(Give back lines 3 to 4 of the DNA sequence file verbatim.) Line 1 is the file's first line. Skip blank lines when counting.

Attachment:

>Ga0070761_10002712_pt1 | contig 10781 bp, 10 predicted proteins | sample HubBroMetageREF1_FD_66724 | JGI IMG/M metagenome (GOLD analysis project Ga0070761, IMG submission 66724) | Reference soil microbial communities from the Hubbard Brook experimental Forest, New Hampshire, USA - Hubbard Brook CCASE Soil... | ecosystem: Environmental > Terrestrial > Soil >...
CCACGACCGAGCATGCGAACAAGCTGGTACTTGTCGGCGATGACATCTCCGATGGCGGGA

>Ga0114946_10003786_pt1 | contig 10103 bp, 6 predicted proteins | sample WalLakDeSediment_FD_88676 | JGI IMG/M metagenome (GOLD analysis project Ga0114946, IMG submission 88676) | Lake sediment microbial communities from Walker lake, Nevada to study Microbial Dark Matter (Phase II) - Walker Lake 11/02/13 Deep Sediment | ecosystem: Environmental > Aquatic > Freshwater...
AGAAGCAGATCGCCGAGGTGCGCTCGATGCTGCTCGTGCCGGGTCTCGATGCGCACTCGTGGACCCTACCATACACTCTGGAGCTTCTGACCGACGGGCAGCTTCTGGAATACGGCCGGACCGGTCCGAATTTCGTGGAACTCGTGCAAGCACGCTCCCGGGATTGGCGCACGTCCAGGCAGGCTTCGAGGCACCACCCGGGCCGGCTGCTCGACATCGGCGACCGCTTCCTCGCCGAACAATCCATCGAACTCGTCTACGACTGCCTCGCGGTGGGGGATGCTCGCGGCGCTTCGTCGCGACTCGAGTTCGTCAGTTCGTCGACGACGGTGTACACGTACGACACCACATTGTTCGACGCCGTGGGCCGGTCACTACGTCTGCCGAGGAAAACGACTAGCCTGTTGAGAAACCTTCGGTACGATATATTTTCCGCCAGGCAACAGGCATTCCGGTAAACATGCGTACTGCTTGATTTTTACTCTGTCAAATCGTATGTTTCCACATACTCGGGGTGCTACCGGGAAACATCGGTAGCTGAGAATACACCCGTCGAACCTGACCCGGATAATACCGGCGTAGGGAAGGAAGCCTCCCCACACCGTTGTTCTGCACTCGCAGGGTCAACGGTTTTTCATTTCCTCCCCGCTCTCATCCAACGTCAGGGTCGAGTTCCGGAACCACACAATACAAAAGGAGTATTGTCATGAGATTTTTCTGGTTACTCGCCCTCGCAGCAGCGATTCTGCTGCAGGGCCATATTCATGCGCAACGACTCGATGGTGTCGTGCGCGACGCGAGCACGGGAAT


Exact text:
>Ga0114946_10003786_pt1 | contig 10103 bp, 6 predicted proteins | sample WalLakDeSediment_FD_88676 | JGI IMG/M metagenome (GOLD analysis project Ga0114946, IMG submission 88676) | Lake sediment microbial communities from Walker lake, Nevada to study Microbial Dark Matter (Phase II) - Walker Lake 11/02/13 Deep Sediment | ecosystem: Environmental > Aquatic > Freshwater...
AGAAGCAGATCGCCGAGGTGCGCTCGATGCTGCTCGTGCCGGGTCTCGATGCGCACTCGTGGACCCTACCATACACTCTGGAGCTTCTGACCGACGGGCAGCTTCTGGAATACGGCCGGACCGGTCCGAATTTCGTGGAACTCGTGCAAGCACGCTCCCGGGATTGGCGCACGTCCAGGCAGGCTTCGAGGCACCACCCGGGCCGGCTGCTCGACATCGGCGACCGCTTCCTCGCCGAACAATCCATCGAACTCGTCTACGACTGCCTCGCGGTGGGGGATGCTCGCGGCGCTTCGTCGCGACTCGAGTTCGTCAGTTCGTCGACGACGGTGTACACGTACGACACCACATTGTTCGACGCCGTGGGCCGGTCACTACGTCTGCCGAGGAAAACGACTAGCCTGTTGAGAAACCTTCGGTACGATATATTTTCCGCCAGGCAACAGGCATTCCGGTAAACATGCGTACTGCTTGATTTTTACTCTGTCAAATCGTATGTTTCCACATACTCGGGGTGCTACCGGGAAACATCGGTAGCTGAGAATACACCCGTCGAACCTGACCCGGATAATACCGGCGTAGGGAAGGAAGCCTCCCCACACCGTTGTTCTGCACTCGCAGGGTCAACGGTTTTTCATTTCCTCCCCGCTCTCATCCAACGTCAGGGTCGAGTTCCGGAACCACACAATACAAAAGGAGTATTGTCATGAGATTTTTCTGGTTACTCGCCCTCGCAGCAGCGATTCTGCTGCAGGGCCATATTCATGCGCAACGACTCGATGGTGTCGTGCGCGACGCGAGCACGGGAAT